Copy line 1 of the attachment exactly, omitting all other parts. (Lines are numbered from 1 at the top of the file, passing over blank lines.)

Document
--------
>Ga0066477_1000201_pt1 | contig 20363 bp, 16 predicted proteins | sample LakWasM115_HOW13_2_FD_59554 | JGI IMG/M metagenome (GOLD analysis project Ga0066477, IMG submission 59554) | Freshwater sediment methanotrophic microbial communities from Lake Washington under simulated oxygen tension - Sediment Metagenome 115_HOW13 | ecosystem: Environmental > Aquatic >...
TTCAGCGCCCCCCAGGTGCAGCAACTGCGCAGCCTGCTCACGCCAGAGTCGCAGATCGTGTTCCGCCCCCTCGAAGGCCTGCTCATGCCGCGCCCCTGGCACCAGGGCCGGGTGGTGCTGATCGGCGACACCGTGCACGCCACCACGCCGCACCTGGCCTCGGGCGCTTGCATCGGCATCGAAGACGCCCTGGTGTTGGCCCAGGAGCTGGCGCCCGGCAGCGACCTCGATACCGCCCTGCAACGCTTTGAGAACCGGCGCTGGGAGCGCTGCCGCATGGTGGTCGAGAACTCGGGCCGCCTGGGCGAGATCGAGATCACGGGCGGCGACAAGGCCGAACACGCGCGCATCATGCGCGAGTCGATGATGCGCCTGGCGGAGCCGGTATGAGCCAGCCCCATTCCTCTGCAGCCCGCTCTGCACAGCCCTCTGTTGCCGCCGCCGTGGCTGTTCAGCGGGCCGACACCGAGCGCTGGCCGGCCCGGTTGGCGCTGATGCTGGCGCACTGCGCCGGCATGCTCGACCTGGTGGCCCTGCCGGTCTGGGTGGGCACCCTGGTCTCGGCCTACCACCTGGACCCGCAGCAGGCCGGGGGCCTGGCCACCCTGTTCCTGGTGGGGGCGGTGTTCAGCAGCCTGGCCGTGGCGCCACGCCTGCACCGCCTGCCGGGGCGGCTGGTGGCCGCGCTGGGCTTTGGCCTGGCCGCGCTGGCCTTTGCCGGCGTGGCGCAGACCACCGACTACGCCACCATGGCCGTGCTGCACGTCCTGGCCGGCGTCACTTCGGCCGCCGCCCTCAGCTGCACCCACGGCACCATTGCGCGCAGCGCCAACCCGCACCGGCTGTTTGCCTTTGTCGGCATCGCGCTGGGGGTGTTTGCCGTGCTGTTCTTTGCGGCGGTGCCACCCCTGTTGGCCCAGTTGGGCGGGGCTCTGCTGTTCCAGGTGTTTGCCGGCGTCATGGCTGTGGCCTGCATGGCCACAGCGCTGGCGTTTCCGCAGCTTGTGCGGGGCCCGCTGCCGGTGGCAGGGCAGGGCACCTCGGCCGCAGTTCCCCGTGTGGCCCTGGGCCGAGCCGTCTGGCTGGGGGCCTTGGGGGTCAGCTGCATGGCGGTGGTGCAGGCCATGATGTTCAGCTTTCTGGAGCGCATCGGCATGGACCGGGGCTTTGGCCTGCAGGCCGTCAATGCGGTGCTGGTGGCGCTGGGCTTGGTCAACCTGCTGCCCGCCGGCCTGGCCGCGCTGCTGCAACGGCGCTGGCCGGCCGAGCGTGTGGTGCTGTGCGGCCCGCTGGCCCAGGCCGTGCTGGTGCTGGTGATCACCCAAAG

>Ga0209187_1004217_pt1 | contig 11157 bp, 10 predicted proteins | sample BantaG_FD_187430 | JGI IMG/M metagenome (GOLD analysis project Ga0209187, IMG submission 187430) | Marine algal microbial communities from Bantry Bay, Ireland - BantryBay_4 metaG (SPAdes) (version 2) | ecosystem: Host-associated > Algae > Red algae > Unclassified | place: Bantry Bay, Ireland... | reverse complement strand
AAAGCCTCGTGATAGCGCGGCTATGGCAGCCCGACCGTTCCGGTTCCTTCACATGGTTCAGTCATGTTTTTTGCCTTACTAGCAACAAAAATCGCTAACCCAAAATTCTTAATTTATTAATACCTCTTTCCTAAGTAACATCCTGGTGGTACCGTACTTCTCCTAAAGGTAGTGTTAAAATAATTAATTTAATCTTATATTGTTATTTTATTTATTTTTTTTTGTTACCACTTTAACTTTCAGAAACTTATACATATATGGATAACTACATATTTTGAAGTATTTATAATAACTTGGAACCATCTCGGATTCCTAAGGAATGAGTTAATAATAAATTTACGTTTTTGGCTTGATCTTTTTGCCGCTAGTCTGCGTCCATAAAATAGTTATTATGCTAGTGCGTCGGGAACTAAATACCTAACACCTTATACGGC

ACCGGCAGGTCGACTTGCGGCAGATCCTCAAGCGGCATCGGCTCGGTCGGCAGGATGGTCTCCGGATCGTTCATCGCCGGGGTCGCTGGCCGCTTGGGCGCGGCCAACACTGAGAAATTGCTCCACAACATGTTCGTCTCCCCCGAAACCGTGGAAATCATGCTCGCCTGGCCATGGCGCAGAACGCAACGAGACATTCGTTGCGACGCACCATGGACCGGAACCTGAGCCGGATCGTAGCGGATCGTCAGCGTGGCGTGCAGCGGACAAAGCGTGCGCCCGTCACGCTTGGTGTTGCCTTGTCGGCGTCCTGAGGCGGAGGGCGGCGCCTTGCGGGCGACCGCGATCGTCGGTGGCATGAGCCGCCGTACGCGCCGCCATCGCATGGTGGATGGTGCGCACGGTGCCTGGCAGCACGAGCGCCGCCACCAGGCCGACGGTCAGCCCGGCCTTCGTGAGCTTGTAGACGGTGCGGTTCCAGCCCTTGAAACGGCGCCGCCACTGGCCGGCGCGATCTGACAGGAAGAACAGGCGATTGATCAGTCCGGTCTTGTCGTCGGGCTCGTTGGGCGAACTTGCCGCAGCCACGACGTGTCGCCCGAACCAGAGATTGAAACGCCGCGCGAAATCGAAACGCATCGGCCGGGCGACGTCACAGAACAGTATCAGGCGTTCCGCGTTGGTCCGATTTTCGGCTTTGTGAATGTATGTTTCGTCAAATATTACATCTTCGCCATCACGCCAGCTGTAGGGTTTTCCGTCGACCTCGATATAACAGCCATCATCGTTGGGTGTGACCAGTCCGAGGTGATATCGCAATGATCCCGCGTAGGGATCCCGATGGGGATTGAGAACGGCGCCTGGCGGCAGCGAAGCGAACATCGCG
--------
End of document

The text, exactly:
>Ga0066477_1000201_pt1 | contig 20363 bp, 16 predicted proteins | sample LakWasM115_HOW13_2_FD_59554 | JGI IMG/M metagenome (GOLD analysis project Ga0066477, IMG submission 59554) | Freshwater sediment methanotrophic microbial communities from Lake Washington under simulated oxygen tension - Sediment Metagenome 115_HOW13 | ecosystem: Environmental > Aquatic >...